More to come soon. Thanks!

Thursday, June 18, 2009

Week of June 18th - Weekly Update

June 18, 2009


With just under one week until our first CSA pickup, the garden is moving right along. Bright, beautiful lettuce heads are filling out, two kinds of kale, radishes, mustard greens tender and big for braising, scallions, and pea shoots will all be ready for munching come next Tuesday. The chickens are robust and hilarious as ever, and learning the new, fun game of Worm Rugby as they explore the delights of outdoor life. This week’s update is a two-for-one bargain to make up for last week’s (busy!) silence.

This year so far has been marked by the generous donations of time, muscle, and and tender loving care of friends from near and far, past and present. Visitors and co-apprentices from two of my previous farm experiences in Oregon have ventured easterly and brought with them their passion and pragmatism, helping to organize and harvest for the first Dorset Farmer’s Market, transplant veggies, and wreak havoc on the weeds (Hoe Fever!); a dozen college friends came to celebrate a Happy Dirtday party in May and help pick rocks out of the field and transplant over a dozen flats of onions; summer squash was moved out and covered with reemay, filled with updates from Peace Corps life in Kazakhstan and Liberia; winter den sity ledis and swiss chard were seeded by the tentative eight-year old hands of Green Peak Farm’s official Junior Rock Patrolller neighbor; nearly weekly photo-journal entries are snapped; plans are being made with a college/now Oregonian friend to snag her away from her new draft horses and milking goats in early August. Thanks to everyone who has invested themselves, in whatever and every way, for rounding out the character of this place!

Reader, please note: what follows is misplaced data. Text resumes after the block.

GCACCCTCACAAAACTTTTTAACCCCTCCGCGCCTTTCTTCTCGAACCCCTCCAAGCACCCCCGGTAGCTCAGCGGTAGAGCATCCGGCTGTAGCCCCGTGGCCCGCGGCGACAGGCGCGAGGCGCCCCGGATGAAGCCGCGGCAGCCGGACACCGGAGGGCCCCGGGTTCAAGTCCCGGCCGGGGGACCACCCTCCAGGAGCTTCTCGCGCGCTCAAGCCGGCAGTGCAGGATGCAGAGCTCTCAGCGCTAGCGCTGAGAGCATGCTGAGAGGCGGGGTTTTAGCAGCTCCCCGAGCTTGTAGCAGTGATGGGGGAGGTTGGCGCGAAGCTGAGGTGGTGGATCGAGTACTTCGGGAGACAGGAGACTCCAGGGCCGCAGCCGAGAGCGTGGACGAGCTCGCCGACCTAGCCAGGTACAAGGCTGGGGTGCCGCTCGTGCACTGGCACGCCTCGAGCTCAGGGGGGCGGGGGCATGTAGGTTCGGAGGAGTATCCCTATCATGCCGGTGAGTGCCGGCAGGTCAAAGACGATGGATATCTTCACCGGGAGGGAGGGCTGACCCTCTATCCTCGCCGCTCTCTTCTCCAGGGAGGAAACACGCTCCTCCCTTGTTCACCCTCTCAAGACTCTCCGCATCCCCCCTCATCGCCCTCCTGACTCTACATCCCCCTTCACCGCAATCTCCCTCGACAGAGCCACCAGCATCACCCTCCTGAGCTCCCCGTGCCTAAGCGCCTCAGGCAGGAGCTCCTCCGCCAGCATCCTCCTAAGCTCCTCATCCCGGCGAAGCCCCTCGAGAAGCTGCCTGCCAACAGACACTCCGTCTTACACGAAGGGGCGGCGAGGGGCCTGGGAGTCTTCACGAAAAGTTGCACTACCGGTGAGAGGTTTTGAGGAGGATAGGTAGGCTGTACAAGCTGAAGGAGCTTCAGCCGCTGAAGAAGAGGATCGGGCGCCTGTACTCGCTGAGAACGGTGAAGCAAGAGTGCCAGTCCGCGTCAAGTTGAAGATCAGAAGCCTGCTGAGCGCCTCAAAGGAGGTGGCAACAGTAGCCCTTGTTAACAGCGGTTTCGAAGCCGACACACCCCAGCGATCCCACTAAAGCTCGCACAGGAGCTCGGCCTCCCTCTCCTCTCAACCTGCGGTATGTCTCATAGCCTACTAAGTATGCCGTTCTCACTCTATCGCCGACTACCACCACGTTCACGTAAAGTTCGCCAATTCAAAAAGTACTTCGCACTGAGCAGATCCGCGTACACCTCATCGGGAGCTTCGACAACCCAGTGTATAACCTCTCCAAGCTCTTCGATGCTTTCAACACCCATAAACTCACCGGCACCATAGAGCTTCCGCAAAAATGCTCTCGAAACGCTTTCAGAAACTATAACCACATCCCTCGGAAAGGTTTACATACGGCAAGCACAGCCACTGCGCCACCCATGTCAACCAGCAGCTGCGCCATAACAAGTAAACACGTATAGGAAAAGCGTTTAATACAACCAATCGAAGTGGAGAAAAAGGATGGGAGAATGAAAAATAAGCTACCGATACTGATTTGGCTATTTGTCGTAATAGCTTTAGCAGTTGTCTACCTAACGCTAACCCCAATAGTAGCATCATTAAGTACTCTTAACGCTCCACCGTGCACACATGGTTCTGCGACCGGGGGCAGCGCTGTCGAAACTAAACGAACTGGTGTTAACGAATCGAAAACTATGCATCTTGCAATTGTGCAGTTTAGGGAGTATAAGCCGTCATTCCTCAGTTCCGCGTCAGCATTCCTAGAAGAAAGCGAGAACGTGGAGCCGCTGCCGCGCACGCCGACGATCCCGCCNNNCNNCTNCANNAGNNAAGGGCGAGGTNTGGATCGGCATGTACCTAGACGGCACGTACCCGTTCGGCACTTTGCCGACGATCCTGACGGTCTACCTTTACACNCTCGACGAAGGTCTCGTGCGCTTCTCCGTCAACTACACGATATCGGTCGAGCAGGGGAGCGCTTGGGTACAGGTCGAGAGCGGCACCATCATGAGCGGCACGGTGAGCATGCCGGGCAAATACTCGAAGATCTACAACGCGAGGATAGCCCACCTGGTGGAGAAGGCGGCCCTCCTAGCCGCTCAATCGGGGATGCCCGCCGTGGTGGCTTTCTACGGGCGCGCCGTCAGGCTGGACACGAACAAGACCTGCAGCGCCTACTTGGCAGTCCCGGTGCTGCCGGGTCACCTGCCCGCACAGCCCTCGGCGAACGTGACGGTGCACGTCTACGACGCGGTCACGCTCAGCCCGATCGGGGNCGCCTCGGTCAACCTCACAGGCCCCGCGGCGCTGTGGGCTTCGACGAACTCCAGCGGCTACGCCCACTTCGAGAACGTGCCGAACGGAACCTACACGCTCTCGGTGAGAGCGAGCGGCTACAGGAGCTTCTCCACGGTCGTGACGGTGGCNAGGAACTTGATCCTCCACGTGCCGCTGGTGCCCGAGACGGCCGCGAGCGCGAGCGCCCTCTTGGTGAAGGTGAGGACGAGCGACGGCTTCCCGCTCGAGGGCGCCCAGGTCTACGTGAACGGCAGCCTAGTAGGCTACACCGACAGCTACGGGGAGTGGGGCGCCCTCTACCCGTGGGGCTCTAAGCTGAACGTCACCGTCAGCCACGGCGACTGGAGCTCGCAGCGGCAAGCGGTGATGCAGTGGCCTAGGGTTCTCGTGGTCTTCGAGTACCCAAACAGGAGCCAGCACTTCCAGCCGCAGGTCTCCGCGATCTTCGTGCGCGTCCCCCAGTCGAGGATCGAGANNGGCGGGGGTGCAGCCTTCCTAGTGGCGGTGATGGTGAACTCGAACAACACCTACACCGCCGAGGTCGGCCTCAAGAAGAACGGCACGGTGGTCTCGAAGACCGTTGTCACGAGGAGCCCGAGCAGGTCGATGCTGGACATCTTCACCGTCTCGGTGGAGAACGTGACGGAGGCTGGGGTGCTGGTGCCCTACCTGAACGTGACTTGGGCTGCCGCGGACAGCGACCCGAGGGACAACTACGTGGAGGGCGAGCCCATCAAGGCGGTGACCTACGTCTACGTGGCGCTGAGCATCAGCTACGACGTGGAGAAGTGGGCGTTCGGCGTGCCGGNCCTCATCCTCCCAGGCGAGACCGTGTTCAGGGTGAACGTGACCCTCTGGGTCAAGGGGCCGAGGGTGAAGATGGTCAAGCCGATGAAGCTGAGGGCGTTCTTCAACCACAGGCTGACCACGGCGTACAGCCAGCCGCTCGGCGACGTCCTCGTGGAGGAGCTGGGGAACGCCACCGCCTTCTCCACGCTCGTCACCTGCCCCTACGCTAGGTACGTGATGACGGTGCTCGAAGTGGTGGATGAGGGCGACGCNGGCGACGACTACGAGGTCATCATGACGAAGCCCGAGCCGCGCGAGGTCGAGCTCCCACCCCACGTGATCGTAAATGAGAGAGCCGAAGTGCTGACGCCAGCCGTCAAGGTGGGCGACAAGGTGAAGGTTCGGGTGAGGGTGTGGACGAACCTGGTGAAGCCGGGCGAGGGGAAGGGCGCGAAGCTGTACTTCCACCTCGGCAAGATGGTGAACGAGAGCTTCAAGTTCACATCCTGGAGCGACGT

This week Green Peak Farm has been host to my dear friend, Brian, who was a co-apprentice at Gardenripe Farm in Silverton, OR. Thanks to Brian’s tenacity and zeal for hoeing, we’ve managed to chase out a lot of the ryegrass, timothy, tap-rooted red clover, and other pasture plants looking to re-inhabit their one-time homes. Yesterday evening found us weeding the winter squash hills, which are just starting to be visible from the landing on Green Peak. As we made our way down the beds, the roar and tumult of our neighbors’ tractors came rumbling in to tet and bale the hay in the rest of the field. You can hear them coming from miles away. Zing! And they’re off! Roar and tumble around the field, round and around again; Brian and I paused in our hoeing and hand weeding, shot sidelong glances at each other, and couldn’t help but sit to watch for a minute to ooh and ahh over the speed and easy mechanization of the entire process. In the course of about an hour, sixteen round bales with a 4-foot diameter were deposited in the path of the machines, laid like golden eggs from the giant green oviduct of the racous JohnDeere-bird.